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White Fly - HELP!


 
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Onion11
Rank attained: Hazel Tree
Rank attained: Hazel Tree


Joined: 10 Jun 2008
Posts: 2
Location: Kildare

PostPosted: Sun Jan 24, 2010 1:40 pm    Post subject: White Fly - HELP! Reply with quote

Hello,

I'm having terrible problems with white fly on my window sill herbs. I've lost my basil, the sage seems to be heading the same direction, the mint is starting to follow suit.
I sprayed the basil with Bug Clear Fruit and Veg - as recommended to me in the garden centre, but that seemed to do even more damage from which my tender basil never recovered. I didn't want to use the same spray on the others and have been trying to remove the flies when i see them, but they just keep coming back for more.

Does anyone have any home remedies or the name of a good product for getting rid of the flies on the herbs, I guess it would have to be a fairly delicate product.

Thanks for your help,

Onion.
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Foxylock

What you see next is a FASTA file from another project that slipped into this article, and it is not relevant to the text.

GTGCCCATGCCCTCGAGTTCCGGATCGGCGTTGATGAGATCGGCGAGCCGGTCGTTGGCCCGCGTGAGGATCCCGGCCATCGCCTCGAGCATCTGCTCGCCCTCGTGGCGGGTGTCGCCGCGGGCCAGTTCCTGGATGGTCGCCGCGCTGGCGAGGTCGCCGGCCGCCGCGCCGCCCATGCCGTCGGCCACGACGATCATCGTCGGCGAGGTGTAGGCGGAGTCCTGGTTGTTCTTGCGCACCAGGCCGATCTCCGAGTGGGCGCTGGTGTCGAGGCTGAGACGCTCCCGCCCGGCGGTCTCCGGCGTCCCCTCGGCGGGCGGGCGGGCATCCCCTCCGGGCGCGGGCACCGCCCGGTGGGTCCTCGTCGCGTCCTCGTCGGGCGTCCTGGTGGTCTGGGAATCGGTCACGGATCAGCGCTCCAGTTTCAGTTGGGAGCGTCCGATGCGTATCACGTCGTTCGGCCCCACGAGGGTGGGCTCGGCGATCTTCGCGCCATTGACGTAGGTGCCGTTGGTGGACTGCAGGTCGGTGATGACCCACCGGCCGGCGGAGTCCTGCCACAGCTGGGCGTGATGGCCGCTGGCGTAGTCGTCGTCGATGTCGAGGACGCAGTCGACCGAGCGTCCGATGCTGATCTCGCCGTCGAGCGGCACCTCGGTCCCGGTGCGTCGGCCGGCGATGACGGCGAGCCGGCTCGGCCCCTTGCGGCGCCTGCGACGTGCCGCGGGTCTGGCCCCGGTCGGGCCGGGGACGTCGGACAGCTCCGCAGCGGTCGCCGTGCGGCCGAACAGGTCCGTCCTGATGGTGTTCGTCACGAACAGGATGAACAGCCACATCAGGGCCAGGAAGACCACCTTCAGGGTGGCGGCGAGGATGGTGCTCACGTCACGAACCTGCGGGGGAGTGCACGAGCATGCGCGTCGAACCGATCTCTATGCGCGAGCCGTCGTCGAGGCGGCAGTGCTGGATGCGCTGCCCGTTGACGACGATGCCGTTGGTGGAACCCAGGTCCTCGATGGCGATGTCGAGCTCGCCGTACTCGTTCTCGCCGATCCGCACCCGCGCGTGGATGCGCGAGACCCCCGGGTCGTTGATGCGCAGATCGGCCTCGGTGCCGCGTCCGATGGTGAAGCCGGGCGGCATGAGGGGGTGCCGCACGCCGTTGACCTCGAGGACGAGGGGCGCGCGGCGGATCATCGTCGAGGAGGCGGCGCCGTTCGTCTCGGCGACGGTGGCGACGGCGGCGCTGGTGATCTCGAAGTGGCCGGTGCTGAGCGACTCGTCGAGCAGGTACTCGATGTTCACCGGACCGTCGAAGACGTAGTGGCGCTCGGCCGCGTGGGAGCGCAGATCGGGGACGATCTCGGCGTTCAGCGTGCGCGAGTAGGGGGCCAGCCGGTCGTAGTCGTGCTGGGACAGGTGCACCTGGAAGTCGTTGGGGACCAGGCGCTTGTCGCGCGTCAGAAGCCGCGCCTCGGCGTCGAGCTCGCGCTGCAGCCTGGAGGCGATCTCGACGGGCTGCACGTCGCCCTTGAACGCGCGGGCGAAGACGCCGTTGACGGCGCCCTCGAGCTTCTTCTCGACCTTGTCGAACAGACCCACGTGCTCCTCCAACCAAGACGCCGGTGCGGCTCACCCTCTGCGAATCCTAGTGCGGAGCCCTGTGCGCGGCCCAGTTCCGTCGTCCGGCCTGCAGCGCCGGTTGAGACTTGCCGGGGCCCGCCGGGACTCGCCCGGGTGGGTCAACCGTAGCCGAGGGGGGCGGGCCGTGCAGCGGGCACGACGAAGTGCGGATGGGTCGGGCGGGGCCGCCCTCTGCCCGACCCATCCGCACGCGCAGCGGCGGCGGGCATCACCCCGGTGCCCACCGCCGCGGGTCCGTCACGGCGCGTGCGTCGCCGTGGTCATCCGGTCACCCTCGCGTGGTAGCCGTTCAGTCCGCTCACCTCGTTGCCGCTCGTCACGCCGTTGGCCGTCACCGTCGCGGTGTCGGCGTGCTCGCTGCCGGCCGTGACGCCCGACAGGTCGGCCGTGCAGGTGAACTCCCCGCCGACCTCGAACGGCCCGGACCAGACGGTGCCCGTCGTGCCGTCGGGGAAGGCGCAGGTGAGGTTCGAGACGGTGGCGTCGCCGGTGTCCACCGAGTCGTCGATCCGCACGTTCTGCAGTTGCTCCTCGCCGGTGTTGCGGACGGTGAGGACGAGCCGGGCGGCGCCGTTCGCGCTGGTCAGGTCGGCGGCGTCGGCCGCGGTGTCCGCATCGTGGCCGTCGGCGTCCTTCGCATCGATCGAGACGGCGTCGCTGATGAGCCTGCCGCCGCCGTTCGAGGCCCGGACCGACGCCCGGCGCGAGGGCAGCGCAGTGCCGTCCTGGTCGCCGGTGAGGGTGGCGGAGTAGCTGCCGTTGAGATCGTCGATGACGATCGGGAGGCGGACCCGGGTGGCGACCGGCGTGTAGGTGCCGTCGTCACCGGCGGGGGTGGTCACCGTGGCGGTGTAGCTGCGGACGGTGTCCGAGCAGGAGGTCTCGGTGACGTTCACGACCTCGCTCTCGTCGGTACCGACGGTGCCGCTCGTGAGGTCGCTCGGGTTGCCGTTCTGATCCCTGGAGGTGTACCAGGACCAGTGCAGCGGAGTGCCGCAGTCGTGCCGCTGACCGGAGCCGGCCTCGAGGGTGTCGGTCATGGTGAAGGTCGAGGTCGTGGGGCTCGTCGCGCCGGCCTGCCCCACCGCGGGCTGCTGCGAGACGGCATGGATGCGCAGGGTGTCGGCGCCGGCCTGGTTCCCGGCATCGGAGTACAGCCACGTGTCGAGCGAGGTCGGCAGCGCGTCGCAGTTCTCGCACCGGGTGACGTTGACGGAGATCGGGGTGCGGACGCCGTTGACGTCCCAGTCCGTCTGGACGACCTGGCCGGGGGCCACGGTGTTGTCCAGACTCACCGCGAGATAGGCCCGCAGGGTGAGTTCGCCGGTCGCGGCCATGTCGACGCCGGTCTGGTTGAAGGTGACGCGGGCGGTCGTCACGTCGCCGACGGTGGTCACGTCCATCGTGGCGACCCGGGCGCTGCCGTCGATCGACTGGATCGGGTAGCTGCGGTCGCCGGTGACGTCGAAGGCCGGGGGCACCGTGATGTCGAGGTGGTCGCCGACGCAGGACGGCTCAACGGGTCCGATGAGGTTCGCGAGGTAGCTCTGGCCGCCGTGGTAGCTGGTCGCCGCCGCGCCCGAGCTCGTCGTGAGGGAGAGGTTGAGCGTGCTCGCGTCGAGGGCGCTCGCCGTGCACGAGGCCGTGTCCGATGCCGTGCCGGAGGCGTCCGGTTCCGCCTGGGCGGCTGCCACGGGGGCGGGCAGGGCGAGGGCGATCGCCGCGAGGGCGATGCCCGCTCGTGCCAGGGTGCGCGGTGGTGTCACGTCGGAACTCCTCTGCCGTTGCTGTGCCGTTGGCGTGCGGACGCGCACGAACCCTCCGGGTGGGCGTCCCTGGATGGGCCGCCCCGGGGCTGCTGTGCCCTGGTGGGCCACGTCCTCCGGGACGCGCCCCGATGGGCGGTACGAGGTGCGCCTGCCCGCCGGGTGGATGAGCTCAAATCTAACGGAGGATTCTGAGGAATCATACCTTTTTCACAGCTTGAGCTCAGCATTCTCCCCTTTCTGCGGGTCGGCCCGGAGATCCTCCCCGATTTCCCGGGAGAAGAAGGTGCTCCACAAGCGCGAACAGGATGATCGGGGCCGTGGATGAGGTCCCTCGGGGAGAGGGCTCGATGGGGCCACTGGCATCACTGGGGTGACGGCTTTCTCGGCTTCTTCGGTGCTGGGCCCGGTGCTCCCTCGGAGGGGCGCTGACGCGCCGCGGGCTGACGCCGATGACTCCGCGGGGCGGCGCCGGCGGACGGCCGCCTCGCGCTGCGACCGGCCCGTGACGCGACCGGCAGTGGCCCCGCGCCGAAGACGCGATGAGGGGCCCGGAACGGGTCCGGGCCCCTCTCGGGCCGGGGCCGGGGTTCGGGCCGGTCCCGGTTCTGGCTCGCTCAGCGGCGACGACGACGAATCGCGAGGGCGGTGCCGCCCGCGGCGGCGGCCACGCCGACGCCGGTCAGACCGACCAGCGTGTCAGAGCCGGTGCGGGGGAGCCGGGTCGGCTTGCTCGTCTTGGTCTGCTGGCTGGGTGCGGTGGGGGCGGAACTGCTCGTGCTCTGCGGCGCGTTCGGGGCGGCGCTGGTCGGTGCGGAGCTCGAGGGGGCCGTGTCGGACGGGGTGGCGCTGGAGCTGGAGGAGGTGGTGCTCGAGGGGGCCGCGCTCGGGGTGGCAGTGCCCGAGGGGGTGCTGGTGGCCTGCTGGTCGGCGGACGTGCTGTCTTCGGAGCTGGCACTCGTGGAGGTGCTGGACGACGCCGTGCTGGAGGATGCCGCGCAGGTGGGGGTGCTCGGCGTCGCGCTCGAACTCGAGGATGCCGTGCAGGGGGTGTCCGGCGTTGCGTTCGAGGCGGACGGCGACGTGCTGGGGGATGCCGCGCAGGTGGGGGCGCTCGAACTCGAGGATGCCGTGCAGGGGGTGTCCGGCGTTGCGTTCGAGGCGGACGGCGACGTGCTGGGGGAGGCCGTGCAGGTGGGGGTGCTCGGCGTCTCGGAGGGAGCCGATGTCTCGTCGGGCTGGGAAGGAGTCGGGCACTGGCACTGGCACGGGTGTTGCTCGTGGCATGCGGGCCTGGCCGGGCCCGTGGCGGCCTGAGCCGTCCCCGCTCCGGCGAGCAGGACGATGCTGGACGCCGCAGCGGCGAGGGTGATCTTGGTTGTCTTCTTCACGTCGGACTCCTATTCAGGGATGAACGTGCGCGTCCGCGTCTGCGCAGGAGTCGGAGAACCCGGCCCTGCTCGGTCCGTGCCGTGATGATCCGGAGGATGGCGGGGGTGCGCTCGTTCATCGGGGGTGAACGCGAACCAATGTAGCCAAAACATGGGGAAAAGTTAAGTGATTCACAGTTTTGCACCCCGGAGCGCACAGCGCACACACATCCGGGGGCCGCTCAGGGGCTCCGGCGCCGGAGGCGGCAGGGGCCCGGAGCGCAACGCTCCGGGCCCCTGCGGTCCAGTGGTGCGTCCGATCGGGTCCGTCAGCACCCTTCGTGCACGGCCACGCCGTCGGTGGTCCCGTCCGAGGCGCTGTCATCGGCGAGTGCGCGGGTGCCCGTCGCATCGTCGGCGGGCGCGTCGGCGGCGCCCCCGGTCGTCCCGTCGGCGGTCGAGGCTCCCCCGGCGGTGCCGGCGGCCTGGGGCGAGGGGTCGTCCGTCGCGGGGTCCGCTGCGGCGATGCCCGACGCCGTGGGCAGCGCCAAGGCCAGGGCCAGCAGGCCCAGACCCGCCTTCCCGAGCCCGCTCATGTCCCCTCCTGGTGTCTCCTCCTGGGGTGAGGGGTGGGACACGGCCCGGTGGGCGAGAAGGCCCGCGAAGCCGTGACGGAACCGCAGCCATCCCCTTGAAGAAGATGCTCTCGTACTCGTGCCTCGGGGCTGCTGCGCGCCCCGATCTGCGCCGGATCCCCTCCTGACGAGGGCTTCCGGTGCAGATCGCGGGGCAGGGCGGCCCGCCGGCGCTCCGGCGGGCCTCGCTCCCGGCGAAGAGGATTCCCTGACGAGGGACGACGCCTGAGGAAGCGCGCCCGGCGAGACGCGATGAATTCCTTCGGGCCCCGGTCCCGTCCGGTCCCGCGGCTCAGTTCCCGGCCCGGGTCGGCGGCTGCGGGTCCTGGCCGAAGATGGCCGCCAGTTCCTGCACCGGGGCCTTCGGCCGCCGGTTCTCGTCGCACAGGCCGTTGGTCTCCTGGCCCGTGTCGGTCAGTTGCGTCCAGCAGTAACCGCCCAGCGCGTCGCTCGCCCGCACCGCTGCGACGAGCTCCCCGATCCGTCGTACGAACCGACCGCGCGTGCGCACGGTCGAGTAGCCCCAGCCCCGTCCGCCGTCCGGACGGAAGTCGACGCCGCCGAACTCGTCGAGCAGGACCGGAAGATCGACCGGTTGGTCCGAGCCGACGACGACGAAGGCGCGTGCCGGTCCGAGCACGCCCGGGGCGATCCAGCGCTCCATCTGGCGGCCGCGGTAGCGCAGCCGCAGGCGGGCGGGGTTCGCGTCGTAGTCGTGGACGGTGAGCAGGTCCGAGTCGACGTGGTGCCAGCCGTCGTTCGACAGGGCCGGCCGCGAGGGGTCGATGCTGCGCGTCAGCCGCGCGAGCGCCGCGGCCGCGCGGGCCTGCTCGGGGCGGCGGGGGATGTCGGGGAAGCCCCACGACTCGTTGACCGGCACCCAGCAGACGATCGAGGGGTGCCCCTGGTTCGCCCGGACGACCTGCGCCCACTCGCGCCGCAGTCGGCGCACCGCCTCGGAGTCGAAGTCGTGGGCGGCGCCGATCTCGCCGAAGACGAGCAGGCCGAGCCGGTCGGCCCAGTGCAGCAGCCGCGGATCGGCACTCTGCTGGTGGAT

Rank attained: Sessile Oak Tree
Rank attained: Sessile Oak Tree


Joined: 08 Aug 2009
Posts: 291
Location: cork

PostPosted: Sun Jan 24, 2010 11:46 pm    Post subject: Reply with quote

Hi onion11

Ladybirds are known for their voracious appetite for whitefly, so maybe mother nature has the answer no chemicals needed Laughing You can now buy ladybirds in a lot of garden centres.
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James Kilkelly
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Joined: 30 May 2006
Posts: 2142
Location: West of Ireland

PostPosted: Mon Jan 25, 2010 12:22 am    Post subject: Reply with quote

A small plant can be plunged foliage only into a bucket of soapy water to sort out the whitefly.
Tie a plastic bag around the compost filled pot and hold on tight to prevent spillage.

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cathd
Rank attained: Hawthorn Tree
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Joined: 24 Jun 2009
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PostPosted: Tue Feb 09, 2010 8:25 pm    Post subject: Reply with quote

I've often used James's tip- I've also just run a plant under gently running water if I'm in a hurry. You might need to do it every couple of days to get new flies hatching out. Don't wait till you can see them!
I also tend to replace the top half inch or so of compost if it's a really bad infestation,(running tap can be good for removing compost) I know whitefly eggs are supposed to just be on leaves, but I'm convinced some survive a dunking in compost! I also remove any leaves that look as if they're about to drop off or show any signs of infestation. Sage in particular can survive a good pruning.
If you have access to some worm compost- from your own or a friend's wormery- worm compost (vermicompost) is great for keeping pests off plants.

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